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Pressurized Metered Dose Inhaler (Placebo)

Stan Epstein Respiratory Medicine · IHPST

A small (7.5 cm tall) l-shaped instrument. The main body is made of grey plastic and clear plastic. A metal pressurized canister is visible in the clear plastic housing. The canister has a paper label that reads “DEMO” in green ink. The instrument has a green plastic cap at one end.

Accession Number: 2019.ihpst.78

Alternative Name:

Primary Materials: Plastic, Metal


The canister has a paper label that reads “DEMO” in green ink.

Dimensions (cm): Height = 7.5, Width = 3, Length = 4.5.


The pressurized metered dose Inhaler (pMDI) delivers a calibrated dose of medicine into the respiratory tract. This item is a demonstration item that contains no medicine.

Condition: Very Good: This item is slightly worn.

Associated Instruments:

Manufacturer: Boehringer Ingelhelm

Date of Manufacture: Mid-to-Late 20th century.


This item was acquired along with a collection of medical artefacts from the home of Dr. Stanley Epstein on February 19, 2019.

Additional Information and References:

Epstein, Stanley W. and Colleen S. Duncan “The use of MDI’s in clinical medicine.” In <i>Metered Dose Inhalers: An International Workshop (October 17-19, 1983, Mont Ste. Marie, Qc).</i> edited by S. W. Epstein. 59-62. Mississauga, OnL Astra Pharmaceuticals Canada, 1984.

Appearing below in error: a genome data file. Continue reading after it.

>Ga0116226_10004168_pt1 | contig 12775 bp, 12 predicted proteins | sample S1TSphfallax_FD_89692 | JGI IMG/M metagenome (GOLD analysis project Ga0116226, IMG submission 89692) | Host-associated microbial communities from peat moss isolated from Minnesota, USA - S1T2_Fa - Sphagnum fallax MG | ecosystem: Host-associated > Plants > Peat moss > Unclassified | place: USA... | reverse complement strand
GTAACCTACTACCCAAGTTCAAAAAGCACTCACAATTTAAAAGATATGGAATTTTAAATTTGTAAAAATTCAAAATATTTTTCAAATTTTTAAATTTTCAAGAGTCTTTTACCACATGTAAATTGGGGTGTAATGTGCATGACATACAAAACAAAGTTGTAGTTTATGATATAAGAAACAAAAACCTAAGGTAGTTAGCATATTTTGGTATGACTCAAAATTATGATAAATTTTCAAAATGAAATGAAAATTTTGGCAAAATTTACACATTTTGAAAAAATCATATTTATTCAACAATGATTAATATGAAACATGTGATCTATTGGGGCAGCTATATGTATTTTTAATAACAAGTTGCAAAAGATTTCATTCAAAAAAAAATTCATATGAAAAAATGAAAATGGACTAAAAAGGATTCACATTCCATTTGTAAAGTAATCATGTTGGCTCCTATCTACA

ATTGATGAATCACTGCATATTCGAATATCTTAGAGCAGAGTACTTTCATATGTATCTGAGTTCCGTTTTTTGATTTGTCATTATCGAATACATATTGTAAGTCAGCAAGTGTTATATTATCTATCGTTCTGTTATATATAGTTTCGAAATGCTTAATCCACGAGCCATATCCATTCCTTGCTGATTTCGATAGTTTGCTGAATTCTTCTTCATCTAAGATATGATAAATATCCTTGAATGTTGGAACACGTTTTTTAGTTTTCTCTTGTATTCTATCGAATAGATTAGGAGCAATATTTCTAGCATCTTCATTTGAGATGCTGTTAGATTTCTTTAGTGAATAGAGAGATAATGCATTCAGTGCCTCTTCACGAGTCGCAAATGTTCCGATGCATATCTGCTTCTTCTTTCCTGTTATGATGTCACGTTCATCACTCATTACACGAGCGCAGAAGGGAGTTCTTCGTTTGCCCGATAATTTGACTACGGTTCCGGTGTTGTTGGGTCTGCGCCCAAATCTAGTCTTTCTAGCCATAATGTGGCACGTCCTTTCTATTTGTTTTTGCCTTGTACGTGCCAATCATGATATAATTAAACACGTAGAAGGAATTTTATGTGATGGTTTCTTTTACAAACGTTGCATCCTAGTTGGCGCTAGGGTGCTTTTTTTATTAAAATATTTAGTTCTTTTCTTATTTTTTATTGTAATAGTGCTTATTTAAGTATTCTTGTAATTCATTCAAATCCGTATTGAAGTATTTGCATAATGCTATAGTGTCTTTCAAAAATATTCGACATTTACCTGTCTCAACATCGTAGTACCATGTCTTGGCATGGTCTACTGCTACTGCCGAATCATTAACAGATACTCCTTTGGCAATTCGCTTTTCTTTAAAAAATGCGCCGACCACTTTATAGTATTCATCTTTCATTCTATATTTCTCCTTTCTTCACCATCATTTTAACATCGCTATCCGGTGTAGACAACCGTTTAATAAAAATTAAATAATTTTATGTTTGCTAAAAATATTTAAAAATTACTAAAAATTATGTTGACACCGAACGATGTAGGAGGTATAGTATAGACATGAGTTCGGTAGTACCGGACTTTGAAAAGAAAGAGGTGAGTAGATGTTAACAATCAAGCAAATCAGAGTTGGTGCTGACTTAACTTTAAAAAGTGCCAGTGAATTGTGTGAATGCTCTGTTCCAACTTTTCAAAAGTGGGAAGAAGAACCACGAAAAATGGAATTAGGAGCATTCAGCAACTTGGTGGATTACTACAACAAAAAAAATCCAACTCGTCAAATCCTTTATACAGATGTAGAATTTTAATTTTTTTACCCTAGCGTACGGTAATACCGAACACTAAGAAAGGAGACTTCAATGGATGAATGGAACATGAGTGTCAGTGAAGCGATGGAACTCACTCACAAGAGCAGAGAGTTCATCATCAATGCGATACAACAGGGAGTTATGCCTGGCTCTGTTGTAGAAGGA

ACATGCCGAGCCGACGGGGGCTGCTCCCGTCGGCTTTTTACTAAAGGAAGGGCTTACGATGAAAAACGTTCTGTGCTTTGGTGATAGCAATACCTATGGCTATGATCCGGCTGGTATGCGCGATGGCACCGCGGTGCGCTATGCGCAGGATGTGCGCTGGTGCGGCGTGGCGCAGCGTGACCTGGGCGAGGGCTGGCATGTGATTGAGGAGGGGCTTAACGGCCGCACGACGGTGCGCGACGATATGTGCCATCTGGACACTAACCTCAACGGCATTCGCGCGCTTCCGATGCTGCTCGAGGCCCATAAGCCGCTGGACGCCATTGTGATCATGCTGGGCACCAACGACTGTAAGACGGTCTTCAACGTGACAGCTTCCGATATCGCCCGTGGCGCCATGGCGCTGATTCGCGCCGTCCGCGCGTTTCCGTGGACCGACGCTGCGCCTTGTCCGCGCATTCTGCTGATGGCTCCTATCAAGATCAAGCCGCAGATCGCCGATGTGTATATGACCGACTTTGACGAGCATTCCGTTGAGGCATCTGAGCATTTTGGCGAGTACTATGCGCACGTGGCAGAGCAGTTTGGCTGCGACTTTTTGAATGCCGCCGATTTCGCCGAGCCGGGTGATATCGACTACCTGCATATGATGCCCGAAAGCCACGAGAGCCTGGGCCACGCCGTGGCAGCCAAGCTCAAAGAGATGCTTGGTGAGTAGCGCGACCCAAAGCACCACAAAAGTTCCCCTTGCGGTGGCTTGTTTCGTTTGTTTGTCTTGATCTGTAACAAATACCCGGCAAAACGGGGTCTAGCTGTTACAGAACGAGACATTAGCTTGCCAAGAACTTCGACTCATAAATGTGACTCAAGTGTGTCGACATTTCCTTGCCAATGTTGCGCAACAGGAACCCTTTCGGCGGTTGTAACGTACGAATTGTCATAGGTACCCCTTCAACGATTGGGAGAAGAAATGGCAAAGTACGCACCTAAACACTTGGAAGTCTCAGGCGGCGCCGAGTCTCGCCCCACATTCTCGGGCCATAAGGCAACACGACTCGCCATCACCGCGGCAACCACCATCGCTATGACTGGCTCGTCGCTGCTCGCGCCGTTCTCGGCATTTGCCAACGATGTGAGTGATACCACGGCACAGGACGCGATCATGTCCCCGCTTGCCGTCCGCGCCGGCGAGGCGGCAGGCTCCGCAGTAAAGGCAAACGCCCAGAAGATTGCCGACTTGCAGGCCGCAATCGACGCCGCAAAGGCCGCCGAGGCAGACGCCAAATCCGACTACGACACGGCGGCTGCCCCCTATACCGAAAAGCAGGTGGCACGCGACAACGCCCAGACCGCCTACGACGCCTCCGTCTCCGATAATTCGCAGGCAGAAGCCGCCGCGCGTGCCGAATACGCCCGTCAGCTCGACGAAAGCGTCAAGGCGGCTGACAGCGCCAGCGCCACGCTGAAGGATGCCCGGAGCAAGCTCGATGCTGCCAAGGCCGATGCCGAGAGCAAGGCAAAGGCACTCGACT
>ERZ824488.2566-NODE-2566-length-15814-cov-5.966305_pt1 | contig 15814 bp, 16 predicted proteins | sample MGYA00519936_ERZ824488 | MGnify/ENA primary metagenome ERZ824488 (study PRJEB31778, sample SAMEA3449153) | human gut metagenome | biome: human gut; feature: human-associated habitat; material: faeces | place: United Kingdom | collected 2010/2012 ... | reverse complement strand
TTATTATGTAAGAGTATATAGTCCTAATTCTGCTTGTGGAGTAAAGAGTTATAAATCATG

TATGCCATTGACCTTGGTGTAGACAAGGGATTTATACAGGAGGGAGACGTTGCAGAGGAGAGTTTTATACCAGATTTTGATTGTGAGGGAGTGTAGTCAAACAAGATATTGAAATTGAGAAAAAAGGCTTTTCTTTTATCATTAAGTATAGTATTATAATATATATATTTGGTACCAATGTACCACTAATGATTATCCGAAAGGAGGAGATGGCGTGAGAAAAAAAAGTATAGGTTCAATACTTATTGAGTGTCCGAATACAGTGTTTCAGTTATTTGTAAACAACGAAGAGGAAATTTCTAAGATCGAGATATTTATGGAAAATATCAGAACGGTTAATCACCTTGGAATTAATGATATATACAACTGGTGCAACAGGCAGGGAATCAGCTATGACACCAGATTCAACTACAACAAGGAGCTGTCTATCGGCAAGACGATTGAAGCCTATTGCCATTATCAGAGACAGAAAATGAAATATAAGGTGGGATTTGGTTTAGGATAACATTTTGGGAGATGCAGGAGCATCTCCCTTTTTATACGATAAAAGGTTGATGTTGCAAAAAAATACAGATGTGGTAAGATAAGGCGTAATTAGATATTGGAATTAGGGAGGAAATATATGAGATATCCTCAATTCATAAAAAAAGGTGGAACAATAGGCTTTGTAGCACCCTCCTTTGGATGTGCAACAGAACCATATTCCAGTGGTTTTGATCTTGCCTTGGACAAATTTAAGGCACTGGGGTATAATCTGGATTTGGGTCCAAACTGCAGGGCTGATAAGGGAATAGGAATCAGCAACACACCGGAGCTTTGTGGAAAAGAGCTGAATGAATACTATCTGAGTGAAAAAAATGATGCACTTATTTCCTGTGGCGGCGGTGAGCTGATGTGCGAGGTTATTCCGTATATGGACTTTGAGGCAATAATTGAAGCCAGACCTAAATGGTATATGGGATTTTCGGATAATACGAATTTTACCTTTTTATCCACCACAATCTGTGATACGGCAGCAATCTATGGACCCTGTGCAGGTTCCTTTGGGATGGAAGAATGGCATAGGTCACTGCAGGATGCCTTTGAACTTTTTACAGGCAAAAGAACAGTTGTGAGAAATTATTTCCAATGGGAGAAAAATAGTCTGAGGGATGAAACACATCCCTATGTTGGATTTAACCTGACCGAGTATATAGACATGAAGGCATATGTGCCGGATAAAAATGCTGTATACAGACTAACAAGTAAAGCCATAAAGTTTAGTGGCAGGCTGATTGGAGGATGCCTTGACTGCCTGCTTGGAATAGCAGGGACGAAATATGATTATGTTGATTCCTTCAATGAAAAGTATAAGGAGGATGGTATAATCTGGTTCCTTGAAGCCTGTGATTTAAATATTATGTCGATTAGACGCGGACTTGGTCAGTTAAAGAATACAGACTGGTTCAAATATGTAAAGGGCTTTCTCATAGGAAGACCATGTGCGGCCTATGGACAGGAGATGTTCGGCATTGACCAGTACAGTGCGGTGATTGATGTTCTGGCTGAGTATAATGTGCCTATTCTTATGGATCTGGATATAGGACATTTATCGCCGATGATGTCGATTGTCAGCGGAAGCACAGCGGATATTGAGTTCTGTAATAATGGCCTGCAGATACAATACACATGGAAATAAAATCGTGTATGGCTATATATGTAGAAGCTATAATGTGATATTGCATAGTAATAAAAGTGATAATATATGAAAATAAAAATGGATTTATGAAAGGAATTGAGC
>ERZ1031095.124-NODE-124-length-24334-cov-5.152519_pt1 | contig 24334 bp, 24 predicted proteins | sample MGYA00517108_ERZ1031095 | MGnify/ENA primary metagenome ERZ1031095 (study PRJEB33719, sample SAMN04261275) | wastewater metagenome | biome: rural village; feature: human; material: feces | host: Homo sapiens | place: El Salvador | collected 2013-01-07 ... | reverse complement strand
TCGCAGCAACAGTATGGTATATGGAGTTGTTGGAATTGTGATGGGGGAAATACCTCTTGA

Historical Notes:

The concept of the MDI has been credited to Dr. George Maison, President of Riker Laboratories, Inc. Dr. Maison’s nine-year-old the daughter had asthma, and sometimes dropped and broke her glass nebulizer, an instrument that was then commonly used to administer adrenergic bronchodilator. Around 1954-1955, she is said to have remarked: “why not make an inhaler like the hair sprays?”
In April of 1955, Dr. Maison, along with Mr. Irving Poresh invented an instrument that incorporated an existing patented metering valve. This was approved by the FDA in March of 1956. The Medihaler-EPI and Medihaler-ISO were subsequently into the medical marketplace.
MDI’s grew in popularity over the 1960s. In the late 1970s, the use of chlorofluorocarbons (CFCs) was banned in the United States. This coincided with the development of power-based inhalers. Non-CFC propellants have since been developed and popularized. [Epstein and Duncan, 1984]